Children's attachment representations: longitudinal relations to school behavior and academic competency in middle childhood and adolescence.

T. Jacobsen, V. Hofmann

Research output: Contribution to journalArticlepeer-review

Abstract

A longitudinal study examined children's (N = 108) attachment representations in relation to behavior and academic competency at school during middle childhood and adolescence. Attachment representations were assessed from children's responses to a separation story at age 7 years. At ages 9, 12, and 15, teachers rated children on four dimensions of school behavior: attention-participation, extroversion, disruptive behavior, and insecurity about self. Children's grade point average (GPA) in school was also examined. Children's attachment representations (secure vs. insecure) did not predict either disruptive behavior or extroversion, but they were significantly linked to attention-participation, insecurity about self, and GPA, with secure representations being associated with more favorable outcomes. The study controlled for social class, gender, IQ, perspective-taking ability, and prior competency.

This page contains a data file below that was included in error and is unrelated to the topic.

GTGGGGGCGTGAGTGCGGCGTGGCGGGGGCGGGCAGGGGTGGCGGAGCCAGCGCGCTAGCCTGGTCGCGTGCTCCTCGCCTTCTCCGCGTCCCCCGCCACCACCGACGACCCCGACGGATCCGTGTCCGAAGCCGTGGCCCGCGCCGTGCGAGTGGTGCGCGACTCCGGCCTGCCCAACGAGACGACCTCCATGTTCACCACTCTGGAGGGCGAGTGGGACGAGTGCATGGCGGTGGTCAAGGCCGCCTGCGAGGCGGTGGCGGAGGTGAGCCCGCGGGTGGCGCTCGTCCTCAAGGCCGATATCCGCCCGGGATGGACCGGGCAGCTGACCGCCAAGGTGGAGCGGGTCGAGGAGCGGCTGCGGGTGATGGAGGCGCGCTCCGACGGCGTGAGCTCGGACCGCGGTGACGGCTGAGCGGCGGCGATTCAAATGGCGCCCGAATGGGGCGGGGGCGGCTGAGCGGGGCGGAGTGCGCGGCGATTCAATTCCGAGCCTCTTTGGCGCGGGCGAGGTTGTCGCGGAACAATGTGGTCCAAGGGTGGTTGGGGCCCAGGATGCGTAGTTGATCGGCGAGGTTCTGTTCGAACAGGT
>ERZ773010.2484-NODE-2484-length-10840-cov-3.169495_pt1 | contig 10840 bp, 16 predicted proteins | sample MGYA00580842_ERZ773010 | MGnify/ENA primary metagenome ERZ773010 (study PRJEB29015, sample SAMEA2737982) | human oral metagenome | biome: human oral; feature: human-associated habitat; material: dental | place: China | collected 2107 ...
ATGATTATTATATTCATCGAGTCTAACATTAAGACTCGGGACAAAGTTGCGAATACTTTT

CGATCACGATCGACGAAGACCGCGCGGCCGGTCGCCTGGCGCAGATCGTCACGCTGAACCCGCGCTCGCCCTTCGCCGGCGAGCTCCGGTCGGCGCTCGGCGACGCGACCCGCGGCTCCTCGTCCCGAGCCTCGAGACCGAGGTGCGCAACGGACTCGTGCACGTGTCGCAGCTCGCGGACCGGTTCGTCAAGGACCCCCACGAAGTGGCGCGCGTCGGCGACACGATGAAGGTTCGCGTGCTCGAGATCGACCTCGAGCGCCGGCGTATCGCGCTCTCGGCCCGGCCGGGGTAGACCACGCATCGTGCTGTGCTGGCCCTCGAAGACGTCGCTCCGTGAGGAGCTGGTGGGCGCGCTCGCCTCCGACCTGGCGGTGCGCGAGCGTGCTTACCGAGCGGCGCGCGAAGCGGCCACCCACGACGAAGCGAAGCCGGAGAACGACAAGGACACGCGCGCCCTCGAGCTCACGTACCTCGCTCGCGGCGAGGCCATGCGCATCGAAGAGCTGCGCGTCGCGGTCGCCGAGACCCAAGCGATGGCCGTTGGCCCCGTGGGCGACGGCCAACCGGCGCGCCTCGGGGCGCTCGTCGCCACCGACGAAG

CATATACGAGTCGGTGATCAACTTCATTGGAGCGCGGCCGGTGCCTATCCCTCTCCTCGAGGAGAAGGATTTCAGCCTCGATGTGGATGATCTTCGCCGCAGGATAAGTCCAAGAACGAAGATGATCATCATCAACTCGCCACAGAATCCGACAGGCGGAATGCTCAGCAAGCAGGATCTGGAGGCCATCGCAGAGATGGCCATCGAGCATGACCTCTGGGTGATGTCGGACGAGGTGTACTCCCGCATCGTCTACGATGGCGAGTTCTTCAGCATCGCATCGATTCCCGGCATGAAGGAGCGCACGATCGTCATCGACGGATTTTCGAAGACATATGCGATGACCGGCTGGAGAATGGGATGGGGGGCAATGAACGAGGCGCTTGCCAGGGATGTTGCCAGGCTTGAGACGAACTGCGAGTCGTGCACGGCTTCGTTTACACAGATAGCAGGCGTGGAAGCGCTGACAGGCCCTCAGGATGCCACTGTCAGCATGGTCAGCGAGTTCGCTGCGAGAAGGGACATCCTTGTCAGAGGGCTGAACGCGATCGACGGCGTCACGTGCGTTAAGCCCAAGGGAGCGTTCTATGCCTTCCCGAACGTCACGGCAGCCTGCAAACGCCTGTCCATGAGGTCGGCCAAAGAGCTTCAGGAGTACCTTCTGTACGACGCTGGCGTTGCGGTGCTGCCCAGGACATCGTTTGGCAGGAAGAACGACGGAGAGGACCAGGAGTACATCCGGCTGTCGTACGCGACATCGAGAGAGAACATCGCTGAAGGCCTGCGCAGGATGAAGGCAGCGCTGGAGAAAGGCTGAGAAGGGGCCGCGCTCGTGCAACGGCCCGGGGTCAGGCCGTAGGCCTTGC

Original languageEnglish (US)
Pages (from-to)703-710
Number of pages8
JournalDevelopmental psychology
Volume33
Issue number4
DOIs
StatePublished - Jul 1997
Externally publishedYes

ASJC Scopus subject areas

  • Demography
  • Developmental and Educational Psychology
  • Life-span and Life-course Studies

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